Is this certain to happen? Of course not. Nothing is certain but death and taxes.
And yet, the outlook of winning tech giants continuing to win — and seeing their valuations run higher, even as traditional value sinks into the muck — is actually more plausible than value stocks as an asset class suddenly surging back into favor.
The point here is less to make a forecast and more to say the long-term notion of “buy and never sell” needs to go away. There is no individual stock that is truly “set it and forget.”
The market provides no safety. It is good that high-profile, long-term investing advocates, like Jason Zweig, are starting to acknowledge this — even if they start with an odd focus.
There is no longer any value stock so chock full of value that an investor can hold it without worry, unless they are willing to let the stock price hit zero.
Nor can the tech giants be considered “buy and never sell” without scrutiny, because Zweig is correct; if they miss the mark in their future goals, valuations could fall dramatically.
All of this underscores why risk control is now more important than ever. Excellent investing opportunities will always exist. But the heightened opportunities of today and tomorrow are juxtaposed against sharply heightened risks.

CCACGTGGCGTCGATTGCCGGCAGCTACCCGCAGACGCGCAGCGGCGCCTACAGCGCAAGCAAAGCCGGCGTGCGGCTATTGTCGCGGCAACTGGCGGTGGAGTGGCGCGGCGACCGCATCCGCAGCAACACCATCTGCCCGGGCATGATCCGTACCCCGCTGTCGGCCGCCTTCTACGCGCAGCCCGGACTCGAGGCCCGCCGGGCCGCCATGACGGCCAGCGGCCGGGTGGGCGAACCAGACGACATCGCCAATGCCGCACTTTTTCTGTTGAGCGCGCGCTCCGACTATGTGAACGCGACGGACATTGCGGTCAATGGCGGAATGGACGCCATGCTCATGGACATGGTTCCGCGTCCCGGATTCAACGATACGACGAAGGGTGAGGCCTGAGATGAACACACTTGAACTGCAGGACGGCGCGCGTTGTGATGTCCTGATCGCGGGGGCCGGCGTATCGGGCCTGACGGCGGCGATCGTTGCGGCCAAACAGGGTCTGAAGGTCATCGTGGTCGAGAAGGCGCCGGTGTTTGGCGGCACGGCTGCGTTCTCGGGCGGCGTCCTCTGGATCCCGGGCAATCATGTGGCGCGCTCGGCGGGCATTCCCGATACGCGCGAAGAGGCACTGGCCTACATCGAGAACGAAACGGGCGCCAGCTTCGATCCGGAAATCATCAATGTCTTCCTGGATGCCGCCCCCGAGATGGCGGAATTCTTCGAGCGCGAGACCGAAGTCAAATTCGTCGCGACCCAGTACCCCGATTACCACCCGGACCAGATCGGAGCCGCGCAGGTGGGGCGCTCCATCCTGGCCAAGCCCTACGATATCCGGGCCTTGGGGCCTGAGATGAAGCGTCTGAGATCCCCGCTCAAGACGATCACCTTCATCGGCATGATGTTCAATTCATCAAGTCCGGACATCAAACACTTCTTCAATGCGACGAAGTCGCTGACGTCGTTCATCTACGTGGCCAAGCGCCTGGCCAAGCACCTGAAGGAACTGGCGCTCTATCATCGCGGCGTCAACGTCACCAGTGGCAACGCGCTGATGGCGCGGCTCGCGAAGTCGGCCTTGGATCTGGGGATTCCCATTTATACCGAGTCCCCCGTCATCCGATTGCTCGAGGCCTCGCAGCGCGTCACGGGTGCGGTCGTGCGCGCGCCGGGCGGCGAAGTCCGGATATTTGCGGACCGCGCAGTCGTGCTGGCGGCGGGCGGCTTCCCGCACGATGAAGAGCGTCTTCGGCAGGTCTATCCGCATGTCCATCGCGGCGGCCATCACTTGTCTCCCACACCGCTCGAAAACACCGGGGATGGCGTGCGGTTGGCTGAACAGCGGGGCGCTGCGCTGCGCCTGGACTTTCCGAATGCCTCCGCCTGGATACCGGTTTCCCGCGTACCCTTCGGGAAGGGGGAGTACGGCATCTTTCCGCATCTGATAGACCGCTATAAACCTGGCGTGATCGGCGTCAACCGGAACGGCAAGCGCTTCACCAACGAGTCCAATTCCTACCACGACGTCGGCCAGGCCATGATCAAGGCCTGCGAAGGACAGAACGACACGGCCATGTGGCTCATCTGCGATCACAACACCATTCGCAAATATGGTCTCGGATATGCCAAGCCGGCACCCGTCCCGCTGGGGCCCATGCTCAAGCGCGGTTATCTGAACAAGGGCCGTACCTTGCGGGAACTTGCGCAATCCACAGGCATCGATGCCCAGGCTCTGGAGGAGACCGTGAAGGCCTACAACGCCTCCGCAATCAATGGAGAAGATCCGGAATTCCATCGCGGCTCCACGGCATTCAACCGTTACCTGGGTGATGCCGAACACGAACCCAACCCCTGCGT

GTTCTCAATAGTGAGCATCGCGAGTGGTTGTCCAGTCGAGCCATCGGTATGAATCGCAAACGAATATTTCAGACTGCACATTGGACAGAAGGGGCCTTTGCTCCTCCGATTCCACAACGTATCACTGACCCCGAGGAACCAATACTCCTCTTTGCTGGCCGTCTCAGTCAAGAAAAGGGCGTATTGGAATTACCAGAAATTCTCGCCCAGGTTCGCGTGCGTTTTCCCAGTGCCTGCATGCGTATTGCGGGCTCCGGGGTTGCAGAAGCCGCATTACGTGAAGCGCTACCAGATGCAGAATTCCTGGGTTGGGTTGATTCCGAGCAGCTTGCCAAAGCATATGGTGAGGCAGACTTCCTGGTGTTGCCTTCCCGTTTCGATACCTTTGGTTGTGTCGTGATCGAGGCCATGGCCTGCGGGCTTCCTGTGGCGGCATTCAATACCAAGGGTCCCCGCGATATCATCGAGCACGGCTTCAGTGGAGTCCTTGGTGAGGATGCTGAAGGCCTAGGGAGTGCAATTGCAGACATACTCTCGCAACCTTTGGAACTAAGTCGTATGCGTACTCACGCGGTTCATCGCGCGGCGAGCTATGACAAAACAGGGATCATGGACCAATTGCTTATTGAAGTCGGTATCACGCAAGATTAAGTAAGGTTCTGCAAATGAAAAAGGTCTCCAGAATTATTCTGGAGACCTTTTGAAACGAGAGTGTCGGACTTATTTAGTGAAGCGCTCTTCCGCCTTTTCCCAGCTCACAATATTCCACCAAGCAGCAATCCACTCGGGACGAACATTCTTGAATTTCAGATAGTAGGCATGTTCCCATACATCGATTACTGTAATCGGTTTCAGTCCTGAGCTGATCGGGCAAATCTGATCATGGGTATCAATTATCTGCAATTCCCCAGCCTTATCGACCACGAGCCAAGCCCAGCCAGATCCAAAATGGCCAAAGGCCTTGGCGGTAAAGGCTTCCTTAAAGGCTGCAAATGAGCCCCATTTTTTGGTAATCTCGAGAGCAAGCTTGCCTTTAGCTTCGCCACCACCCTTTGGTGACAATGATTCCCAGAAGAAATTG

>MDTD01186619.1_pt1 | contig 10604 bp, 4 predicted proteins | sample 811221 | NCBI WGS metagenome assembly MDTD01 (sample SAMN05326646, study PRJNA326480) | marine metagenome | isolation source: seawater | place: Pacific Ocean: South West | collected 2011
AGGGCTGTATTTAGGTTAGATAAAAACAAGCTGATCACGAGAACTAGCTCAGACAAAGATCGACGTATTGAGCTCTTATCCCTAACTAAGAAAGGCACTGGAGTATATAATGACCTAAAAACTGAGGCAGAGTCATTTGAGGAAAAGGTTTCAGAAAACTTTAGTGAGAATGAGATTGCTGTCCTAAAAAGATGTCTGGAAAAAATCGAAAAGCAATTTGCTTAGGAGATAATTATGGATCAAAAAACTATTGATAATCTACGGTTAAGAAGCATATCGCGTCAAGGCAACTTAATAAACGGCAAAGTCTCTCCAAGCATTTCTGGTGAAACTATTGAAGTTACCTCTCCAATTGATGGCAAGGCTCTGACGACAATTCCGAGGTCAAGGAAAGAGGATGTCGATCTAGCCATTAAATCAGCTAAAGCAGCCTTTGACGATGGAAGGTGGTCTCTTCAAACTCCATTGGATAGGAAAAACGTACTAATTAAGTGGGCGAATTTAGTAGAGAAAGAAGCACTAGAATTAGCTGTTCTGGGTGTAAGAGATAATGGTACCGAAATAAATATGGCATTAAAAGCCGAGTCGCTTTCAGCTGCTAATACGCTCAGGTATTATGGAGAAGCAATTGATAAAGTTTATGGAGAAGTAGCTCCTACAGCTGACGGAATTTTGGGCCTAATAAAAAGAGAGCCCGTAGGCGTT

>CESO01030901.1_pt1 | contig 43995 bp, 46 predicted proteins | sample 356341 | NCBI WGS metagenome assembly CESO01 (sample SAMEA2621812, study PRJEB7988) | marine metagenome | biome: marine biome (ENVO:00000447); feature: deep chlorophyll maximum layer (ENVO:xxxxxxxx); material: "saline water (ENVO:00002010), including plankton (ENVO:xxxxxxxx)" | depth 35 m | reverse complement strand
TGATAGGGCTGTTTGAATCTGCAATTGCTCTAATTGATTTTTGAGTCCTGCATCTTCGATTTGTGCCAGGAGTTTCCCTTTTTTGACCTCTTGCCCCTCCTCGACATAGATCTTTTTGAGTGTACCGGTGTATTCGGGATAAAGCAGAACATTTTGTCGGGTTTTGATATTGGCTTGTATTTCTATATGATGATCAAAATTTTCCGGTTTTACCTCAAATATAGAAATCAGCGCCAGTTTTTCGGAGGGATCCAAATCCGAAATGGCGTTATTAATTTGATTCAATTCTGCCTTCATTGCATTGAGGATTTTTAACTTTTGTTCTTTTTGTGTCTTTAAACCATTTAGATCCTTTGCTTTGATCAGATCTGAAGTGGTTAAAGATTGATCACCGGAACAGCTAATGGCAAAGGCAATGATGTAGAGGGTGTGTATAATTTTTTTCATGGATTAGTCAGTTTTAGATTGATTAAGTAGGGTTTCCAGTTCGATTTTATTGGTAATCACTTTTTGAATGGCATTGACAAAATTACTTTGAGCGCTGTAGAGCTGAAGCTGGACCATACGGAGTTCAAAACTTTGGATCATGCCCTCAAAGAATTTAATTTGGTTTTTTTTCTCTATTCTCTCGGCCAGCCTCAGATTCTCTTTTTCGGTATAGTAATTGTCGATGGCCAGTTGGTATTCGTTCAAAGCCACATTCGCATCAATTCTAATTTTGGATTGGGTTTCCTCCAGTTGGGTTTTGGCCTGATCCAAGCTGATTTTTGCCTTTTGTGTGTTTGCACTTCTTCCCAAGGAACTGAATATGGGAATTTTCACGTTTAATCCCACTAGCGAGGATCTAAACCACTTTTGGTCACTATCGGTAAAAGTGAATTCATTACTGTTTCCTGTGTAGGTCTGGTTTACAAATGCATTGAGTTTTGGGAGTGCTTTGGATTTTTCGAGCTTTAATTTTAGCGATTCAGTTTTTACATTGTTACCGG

The best way to implement risk control in your investing process is to use a set of tools and rules that functions the same way every time, without room for second guessing if a time-tested rule is triggered.
This is one of the areas where algorithms and software can provide a powerful assist to the human element. In TradeStops, we have made it easy to observe and manage risk based on changes in volatility, as indicated by a simple and intuitive green-yellow-red Stock State Indicator (SSI) system.
And, in Ideas by TradeSmith, we have deployed algorithms to identify the potential up-and-coming winners in today’s technology-dominated landscape.
In this strange market ocean we are sailing on, both the promise and the peril of investing has increased. TradeSmith is here to help you navigate profitably and safely.
Richard Smith, Ph.D.
CEO & Founder, TradeSmith